8 Project Management Trends for 2016

28 December 2015
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2016The end of the year often creates a feeling of nostalgia mixed in with anticipation. We reflect on our accomplishments over the past year and think up new plans for the year ahead. As we gear up for 2016, we examine 8 trends for the project management space.

1. Increasing agility

It comes as no surprise that we’ll be seeing even more of a focus on agile project management. It’s cost effective and quick iterative nature appeals to both management and the newer workforce. Agile management increases efficiency, mitigates risk and decreases the time to market for new product development – features that are becoming increasingly attractive to smaller and larger companies alike.

2. Valuing customers as stakeholders

Customers are often considered as stakeholders, but more and more, customers are demanding visibility into projects as they develop. This trend likely has a lot to do with the increase in crowd funding projects. Customers are no longer simply consumers of products, their input now serves as the backbone for delivering projects faster and better. This trend goes hand in hand with the requirement for constant feedback in agile project management.

3. Less focus on PM certifications

PM certifications are an asset for Project Managers looking to land contracts, and although job postings list PM certifications as preferred, companies are becoming more focused on an individual’s experience as opposed to their accreditations – a trend that is by no means exclusive to the project management space.

4. Increasing remote teams

Virtual teams and employees allow companies to select the most talented individuals for a given project – regardless of their location. This of course means that there will be an increase (as has already been seen) in contractual employees. The reality is, the workforce is changing and the terms for employment are changing along with it. 2016 will see an even greater shift away from full-time in house employees towards more transient contractual employees, allowing more flexibility for both the companies and the contractors.

5. Simultaneous projects

Whether it’s a good or bad thing, we believe most companies and their teams will be working on more and more projects in the future. The term “projects” used to be reserved for huge undertakings that would take years to accomplish. These days, projects are smaller in nature with shorter times for delivery, which once again, corresponds to the trend of agile management.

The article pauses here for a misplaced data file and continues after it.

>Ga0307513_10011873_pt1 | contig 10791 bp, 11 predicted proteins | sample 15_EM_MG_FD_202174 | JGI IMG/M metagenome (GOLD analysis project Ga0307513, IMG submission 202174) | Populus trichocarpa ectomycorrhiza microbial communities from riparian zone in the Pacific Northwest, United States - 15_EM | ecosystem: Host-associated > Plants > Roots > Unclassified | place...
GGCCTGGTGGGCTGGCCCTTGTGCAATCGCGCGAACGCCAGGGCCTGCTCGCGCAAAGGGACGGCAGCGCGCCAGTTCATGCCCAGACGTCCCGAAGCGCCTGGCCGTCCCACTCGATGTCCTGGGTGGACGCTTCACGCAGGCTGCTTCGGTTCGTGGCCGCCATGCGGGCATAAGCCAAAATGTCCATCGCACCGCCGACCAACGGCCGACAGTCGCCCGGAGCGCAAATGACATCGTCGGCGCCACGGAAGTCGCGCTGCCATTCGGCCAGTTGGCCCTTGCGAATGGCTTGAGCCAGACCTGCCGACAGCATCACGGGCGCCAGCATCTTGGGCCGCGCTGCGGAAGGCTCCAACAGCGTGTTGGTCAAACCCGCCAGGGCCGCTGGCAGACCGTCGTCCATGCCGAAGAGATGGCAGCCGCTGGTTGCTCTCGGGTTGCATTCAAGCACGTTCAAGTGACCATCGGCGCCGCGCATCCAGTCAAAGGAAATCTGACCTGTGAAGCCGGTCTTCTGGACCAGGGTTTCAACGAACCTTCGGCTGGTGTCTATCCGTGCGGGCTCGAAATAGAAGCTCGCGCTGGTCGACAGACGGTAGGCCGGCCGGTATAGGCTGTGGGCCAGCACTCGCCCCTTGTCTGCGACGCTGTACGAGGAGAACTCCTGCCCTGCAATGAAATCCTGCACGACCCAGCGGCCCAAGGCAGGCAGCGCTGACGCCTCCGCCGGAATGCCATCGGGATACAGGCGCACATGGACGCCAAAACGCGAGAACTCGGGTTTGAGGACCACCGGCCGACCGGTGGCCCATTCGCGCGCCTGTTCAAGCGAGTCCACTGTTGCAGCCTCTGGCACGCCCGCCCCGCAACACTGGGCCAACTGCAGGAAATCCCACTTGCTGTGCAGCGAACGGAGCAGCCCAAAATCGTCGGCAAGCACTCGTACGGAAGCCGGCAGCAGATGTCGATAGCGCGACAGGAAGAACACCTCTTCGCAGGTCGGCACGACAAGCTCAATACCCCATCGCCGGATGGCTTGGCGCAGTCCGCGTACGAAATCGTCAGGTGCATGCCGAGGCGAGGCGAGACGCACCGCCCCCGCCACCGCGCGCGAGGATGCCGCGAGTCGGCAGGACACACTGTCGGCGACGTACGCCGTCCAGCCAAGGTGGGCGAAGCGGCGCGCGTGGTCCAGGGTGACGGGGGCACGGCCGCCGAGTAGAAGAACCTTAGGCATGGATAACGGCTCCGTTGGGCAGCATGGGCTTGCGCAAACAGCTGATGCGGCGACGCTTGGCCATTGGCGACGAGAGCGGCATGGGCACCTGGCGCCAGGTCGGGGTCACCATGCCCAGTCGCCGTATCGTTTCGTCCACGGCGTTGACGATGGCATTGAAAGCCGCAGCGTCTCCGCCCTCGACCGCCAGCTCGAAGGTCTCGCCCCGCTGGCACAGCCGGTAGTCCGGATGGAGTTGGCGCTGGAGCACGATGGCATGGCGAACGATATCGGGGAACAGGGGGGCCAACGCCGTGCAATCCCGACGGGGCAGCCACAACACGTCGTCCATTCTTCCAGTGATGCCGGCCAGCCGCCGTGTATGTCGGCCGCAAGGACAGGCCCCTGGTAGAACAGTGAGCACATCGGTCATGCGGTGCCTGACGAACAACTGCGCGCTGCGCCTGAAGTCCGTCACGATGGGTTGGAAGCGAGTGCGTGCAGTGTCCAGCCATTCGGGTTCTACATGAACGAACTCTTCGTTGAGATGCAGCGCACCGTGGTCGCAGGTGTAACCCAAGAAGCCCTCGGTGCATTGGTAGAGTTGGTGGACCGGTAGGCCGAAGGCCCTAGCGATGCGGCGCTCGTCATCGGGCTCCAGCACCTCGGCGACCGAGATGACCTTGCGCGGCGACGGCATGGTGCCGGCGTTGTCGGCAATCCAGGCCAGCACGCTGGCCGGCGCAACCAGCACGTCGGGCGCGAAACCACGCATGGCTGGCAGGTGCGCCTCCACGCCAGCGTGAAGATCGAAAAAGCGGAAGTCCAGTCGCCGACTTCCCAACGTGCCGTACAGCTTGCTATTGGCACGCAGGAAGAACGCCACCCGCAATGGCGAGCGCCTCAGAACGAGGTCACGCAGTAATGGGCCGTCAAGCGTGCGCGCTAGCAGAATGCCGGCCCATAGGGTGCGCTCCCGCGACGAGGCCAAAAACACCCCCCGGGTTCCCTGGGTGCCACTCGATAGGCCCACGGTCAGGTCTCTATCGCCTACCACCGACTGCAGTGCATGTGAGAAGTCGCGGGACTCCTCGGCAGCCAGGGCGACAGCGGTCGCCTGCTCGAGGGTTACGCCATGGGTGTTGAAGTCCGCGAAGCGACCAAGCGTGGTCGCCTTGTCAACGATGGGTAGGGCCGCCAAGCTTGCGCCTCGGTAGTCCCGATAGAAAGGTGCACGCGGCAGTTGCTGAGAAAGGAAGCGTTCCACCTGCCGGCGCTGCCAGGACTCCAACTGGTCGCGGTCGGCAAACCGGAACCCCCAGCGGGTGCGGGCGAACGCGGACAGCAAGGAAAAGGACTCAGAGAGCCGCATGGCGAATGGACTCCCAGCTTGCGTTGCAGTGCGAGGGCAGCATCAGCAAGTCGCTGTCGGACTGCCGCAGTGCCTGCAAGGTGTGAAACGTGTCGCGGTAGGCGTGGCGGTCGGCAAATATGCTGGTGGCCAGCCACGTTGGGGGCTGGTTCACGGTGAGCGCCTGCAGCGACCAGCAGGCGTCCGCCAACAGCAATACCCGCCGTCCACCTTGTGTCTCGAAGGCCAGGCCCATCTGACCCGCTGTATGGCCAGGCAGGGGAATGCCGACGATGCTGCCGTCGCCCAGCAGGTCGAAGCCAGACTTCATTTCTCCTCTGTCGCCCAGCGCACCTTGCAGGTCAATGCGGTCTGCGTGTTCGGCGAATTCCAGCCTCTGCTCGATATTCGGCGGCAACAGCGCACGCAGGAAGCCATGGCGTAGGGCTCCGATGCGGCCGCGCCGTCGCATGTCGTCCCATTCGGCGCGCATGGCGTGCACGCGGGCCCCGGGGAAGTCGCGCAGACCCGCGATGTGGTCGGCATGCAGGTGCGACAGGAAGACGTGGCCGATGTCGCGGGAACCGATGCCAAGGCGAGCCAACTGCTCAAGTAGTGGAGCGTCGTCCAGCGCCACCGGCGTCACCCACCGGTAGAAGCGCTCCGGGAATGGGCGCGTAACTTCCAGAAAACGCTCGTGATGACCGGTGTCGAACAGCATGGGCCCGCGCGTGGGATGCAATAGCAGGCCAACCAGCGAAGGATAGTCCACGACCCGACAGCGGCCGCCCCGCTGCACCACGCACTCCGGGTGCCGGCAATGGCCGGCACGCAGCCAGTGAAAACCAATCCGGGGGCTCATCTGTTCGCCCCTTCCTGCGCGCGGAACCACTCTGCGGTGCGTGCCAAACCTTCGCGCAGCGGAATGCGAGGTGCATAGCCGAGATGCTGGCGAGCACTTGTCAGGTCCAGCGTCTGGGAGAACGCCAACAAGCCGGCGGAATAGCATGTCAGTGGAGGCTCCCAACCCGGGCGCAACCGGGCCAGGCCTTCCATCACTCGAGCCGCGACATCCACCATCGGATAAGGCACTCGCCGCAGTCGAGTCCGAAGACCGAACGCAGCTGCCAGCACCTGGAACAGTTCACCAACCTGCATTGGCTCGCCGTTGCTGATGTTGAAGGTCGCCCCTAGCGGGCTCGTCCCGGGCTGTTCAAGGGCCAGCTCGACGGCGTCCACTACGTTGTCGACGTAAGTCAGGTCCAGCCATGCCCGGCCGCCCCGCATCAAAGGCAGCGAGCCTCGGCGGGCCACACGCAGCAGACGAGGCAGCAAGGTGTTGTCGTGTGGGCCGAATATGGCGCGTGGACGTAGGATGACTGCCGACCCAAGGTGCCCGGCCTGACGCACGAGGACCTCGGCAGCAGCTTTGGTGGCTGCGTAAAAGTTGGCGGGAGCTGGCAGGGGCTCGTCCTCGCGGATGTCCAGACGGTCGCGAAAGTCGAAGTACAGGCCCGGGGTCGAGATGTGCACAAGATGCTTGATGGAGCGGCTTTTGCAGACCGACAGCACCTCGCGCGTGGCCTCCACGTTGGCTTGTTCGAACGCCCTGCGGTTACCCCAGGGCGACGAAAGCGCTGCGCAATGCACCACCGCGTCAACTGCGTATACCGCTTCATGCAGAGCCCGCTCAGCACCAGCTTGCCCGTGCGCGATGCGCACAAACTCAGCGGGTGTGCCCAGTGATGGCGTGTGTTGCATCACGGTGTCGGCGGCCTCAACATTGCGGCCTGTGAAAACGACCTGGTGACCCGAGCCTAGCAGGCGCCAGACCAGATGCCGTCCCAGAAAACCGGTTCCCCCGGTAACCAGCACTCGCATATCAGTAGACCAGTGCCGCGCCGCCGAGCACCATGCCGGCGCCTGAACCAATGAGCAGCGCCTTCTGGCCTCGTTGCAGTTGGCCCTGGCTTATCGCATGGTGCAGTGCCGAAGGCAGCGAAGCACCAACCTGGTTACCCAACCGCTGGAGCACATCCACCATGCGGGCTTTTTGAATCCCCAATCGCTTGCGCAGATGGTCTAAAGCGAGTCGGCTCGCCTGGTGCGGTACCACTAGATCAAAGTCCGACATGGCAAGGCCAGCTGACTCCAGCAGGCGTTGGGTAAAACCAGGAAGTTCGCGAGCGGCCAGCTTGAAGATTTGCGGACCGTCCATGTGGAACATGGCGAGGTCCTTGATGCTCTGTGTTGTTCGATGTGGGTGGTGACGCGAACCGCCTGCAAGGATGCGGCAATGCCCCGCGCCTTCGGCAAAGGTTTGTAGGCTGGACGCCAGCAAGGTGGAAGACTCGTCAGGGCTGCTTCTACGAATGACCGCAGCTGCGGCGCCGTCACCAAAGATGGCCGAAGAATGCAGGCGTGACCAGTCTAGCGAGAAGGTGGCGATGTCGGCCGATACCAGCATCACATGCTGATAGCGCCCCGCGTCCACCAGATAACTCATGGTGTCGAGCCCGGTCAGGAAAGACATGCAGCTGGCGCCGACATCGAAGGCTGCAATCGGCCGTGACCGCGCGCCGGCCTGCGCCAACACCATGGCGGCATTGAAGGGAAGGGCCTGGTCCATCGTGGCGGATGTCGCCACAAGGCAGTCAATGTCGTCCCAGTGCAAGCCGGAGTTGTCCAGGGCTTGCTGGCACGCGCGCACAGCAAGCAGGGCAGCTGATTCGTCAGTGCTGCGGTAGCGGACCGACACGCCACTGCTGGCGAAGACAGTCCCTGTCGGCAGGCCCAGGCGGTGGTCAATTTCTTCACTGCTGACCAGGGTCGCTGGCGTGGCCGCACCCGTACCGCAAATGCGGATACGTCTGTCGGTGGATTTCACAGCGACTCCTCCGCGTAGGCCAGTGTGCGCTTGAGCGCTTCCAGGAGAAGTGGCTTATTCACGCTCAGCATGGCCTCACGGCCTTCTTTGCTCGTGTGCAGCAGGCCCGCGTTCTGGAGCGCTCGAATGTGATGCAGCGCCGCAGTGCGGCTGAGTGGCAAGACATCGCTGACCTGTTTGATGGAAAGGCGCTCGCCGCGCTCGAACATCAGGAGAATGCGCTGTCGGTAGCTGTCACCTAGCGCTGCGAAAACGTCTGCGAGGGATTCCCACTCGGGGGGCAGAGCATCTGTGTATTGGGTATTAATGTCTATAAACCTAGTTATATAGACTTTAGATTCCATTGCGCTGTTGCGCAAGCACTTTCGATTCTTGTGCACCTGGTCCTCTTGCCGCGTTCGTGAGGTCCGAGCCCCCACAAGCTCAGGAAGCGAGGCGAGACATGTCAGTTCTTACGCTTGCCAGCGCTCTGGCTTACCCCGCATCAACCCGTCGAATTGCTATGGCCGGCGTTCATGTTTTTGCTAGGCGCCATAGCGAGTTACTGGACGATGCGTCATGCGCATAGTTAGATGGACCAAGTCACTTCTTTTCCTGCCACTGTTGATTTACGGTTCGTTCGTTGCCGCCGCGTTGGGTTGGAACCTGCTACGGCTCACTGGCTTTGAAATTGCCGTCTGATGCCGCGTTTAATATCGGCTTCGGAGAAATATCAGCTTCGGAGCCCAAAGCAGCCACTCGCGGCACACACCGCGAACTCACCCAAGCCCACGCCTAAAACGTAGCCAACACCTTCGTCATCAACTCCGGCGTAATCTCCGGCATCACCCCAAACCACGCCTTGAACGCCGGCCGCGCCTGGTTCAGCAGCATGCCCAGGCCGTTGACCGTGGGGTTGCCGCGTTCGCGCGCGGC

6. Fewer and better PM tools

We’ve seen an over-saturation of the project management & collaboration software space. And while we foresee new players entering the market, evidence shows that mergers and acquisitions will reduce some of the competition and leave consumers with fewer (but quality) choices. This also means that software companies will be forced to think outside the box beyond standard feature sets – the surviving providers will be more inclined to integrate with existing ecosystems and step up their data capturing, visualization and insight capabilities.

7. A shift to change management

Project managers will see themselves more involved in change management. Top management will continue to ask for more buy-in at the employee level, and specific projects for managing these changes will overlap with the work of project managers.

8. Thought leadership

As the importance of content continues to grow project managers and their teams will be increasingly asked to keep records of their processes, obstacles met and best practices, for the purpose of producing white papers, blogs, podcasts and other forms of content. Companies want to place themselves as subject matter experts and producing content on a regular basis will continue to be the best way of doing so.

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